Revising VT State Deer Wintering Area Data
The white-tailed deer (Odocoileus viginianus) is the species of deer found in Vermont and an important cultural symbol to the state. During the harsh winters, the deer must find functional deer winter habitats, commonly referred to as deer wintering areas (DWAs), which are characterized by features such as close canopy forest cover to shield the deer from the snow.
It is important to identify DWAs so they can be properly managed and protected under Act 250 and provide information for hunters so they can effectively manage deer populations. While the VT Agency of Natural Resources created a map of DWAs, limitations to their methodology included a lack of field research and focused aroudn the presence of softwood tree cover. To improve on their efforts, I developed a habitat suitability index (HSI) for white-tailed deer informed by a wider range of variables and compared the resulting DWA map in Ripton, VT with the state's from 2011.
Comparing VT ANR's DWA data and mine, it is clear that more research must be done in order to more accurately DWAs. It was confusing how to classify what a DWA was and my HSI determined that a much larger area in Ripton has the highest score on my HSI for white-tailed deer. This was confusing as even though the official state DWAs focused on softwood forest cover, as indicated in dark red and in yellow green in a map further down explaining forest cover types, there is no clear correlation between the presence of softwood forests and the state data. It says on description for the data that VFWD District Biologists were consulted to verify DWAs and it would be helpful to understand how these biologists evaluated the areas so towards improving the HSI and therefore DWA mapping.
While my geography class did collect field data on the presence of white-tailed deer, it was not sufficient enough to be able to run the multivariate statistical models needed to evaluate my HSI. Therefore, more deer pellet surveys would be needed to remedy this and spending more time on investigating a wide range of variables such as the presence of browse and specific species of trees that are known to attract white-tailed deer would allow the development of a more accurate HSI to base my statistical analyses off.
Methodology and Limitations
I focused on three main variables to develop my habitat suitability model (HSI) for white-tailed deer:
- Proximity to water sources
- Depth of snow cover
- Type of forest cover
Access to water is vital for the deer's survival. A previous study showed that deer are usually within 1 to 1.5 miles of permanent water, and with the maximum distance of 2.4 miles (Rodgers et al. 1978). With this information, a score from 1 to 3 was given to areas around the water sources (1 -- <1.5 miles, 2-- 1.5 - 2.4 miles, 3-- >2.4 miles). To achieve this, identified water sources from the land cover data generated by the Multi-Resolution Land Characteristics Consortium (MRLC) were joined to stream data generated by the USGS and the EPA. Euclidean distance was calculated from the streams and water sources, and then reclassified.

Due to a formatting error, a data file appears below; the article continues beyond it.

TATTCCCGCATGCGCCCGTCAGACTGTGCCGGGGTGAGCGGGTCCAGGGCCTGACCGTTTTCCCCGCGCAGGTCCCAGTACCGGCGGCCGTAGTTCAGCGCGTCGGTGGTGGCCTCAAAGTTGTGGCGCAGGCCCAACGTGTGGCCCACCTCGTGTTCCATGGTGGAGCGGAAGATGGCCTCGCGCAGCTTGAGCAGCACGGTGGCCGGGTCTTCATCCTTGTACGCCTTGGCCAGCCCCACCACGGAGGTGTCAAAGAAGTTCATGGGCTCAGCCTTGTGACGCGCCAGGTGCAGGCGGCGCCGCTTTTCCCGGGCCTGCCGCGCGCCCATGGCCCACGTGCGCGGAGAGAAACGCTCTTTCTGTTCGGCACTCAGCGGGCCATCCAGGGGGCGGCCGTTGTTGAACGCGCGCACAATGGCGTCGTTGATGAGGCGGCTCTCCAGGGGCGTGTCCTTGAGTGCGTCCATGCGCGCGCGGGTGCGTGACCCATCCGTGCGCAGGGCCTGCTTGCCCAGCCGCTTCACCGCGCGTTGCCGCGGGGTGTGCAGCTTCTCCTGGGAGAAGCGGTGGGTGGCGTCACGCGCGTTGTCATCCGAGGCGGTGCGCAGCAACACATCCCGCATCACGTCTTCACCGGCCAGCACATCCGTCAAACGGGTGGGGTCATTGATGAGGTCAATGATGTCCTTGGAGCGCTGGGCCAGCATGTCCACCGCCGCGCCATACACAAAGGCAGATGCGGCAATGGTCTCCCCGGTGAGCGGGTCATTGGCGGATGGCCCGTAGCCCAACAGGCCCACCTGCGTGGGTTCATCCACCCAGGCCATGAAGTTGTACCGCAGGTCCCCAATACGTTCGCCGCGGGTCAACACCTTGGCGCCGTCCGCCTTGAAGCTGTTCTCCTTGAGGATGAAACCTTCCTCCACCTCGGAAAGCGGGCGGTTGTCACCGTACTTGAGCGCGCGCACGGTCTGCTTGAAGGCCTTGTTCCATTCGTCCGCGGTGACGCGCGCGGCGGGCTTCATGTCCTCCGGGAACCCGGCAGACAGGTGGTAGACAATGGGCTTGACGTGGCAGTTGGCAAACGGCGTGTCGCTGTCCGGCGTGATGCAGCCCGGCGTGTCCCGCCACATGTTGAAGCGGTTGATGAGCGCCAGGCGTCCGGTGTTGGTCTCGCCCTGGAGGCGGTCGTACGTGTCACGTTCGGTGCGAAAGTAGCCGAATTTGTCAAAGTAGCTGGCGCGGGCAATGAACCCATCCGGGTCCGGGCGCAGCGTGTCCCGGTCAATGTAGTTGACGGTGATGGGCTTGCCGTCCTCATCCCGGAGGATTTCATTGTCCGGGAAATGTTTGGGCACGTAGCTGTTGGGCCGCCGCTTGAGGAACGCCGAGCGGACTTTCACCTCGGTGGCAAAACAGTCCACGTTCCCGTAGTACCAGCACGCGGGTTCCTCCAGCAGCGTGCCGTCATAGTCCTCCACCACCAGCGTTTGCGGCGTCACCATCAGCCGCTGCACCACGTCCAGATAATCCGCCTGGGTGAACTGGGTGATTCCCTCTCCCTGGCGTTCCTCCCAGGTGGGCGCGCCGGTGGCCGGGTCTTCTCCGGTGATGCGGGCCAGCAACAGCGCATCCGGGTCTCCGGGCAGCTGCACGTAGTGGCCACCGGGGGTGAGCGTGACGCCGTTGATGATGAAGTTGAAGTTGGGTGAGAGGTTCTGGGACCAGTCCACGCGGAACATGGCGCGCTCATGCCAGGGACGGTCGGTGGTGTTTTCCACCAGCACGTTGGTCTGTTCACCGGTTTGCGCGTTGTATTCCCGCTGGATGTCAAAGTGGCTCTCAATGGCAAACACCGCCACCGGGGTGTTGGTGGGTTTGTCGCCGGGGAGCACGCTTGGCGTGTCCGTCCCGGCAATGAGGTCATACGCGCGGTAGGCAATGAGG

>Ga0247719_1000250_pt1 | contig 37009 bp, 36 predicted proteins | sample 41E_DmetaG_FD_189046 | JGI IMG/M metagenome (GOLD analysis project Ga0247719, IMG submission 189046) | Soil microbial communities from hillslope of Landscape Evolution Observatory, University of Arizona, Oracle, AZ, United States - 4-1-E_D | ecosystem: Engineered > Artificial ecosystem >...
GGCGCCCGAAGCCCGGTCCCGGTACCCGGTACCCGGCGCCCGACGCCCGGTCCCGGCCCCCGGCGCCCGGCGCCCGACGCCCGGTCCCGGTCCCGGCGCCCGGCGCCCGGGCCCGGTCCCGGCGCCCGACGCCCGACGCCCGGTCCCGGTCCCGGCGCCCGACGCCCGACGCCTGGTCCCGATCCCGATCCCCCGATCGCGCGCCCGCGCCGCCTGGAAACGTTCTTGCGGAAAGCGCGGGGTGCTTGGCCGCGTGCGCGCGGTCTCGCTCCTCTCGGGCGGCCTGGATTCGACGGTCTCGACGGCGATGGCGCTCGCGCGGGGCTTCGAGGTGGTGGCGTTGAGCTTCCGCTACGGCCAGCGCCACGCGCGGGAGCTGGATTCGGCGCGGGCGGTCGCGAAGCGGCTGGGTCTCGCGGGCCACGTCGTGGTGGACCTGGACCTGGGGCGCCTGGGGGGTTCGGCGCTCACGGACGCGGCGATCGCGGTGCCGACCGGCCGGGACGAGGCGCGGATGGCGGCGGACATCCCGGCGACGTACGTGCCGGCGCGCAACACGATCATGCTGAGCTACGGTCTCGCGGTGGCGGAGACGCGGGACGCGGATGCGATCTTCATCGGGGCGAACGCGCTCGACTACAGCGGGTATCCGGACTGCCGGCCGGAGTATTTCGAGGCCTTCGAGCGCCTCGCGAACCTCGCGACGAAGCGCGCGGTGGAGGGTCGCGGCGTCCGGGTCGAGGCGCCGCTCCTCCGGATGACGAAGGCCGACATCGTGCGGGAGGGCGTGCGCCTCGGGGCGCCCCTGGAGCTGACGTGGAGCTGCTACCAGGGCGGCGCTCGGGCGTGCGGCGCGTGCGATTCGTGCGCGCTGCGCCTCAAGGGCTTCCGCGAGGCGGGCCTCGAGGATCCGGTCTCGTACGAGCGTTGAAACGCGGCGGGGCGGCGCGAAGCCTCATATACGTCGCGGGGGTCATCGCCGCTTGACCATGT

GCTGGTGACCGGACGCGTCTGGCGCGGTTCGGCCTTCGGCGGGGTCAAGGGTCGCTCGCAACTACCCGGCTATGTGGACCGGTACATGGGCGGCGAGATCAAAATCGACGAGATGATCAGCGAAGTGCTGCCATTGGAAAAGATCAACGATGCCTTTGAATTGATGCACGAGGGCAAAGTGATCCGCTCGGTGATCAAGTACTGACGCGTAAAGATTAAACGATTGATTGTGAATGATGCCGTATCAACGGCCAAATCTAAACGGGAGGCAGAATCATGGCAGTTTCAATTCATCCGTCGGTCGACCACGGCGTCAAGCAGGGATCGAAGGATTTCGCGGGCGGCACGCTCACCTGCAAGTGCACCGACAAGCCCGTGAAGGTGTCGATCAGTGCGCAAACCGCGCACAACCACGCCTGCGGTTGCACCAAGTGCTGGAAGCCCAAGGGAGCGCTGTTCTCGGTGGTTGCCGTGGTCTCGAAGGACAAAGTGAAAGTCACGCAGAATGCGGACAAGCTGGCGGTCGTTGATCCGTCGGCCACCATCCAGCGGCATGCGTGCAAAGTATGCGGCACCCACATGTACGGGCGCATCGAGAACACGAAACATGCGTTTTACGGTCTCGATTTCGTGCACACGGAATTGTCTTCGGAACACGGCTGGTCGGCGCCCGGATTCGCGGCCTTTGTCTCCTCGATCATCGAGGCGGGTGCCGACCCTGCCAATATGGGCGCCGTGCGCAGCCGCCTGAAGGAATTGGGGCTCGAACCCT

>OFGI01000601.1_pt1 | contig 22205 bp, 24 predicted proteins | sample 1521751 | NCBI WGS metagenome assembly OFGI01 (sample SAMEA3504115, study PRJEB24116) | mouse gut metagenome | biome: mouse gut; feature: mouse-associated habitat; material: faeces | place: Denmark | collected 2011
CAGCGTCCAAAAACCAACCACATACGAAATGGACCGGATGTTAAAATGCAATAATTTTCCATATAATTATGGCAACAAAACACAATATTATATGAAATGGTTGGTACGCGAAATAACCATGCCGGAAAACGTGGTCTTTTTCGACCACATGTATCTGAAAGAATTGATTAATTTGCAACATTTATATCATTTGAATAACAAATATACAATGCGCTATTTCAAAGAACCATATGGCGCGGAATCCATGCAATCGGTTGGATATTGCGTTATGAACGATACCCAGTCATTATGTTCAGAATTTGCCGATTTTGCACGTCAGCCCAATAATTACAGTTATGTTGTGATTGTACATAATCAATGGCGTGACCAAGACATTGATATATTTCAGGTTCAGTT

Low (<20 cm), Moderate (20 cm - 50 cm) and Deep (> 50 cm) were used to score areas 1, 2 and 3 respectively, with the lowest score going to low snow depth as deer are more likely to use areas with shallow snow during the winter (Morrison et al. 2001). The snow depth data was collected from the National Snow and Ice Data Center and reclassified for scoring from 1 to 3.
The same land cover data used to identify water sources helped identify the different types of forest cover available as well. Three types of forest cover (deciduous, evergreen and mixed) were identified in the land cover data with deciduous forest scored the lowest and evergreen forest scored the highest. Studies have shown a positive correlation between the density of coniferous forest cover and deer presence (Kirchhoff and Schoen 1987; Shi et al. 2006).
The final map layer used to compare my findings with the VT ANR layer was a weighted sum of the different scores to create an aggregate score for the different areas. I ran an original least squares regression on the estimated deer density (estimated from the deer pellet surveys my geography class conducted) with my weighted sum layer to try and correlate my model that was based on aerial satellite data with field research. However, GIS warned me there was a spatial bias in my data, meaning it would have been better to run a geographically weighted regression. Unfortunately I was not able to do so because of the quantity of data we had collected.
Further limitations inherent to the use of aerial satellite imagery and associated data include constraints related to the time when the data for the various layer was taken and the spatial resolution of the data which affected how the areas were scored according to my HSI. Given more time and knowing the results of the three variables I tested, I would have chosen another variable other than proximity to water as it seemed that all areas in Ripton were within an ideal range for the white-tailed deer as well.
Cited References (Not Online)
Rodgers, K.J.; Ffolliott, P.F.; Patton, D.R. Home range and movement of five mule deer in a semidesert grass-shrub community. In Rocky Mountain Forest and Range Experiment Station; Forest Service US, Department of Agriculture: Fort Collins, CO, USA, 1978; Volume 355, pp. 1–6.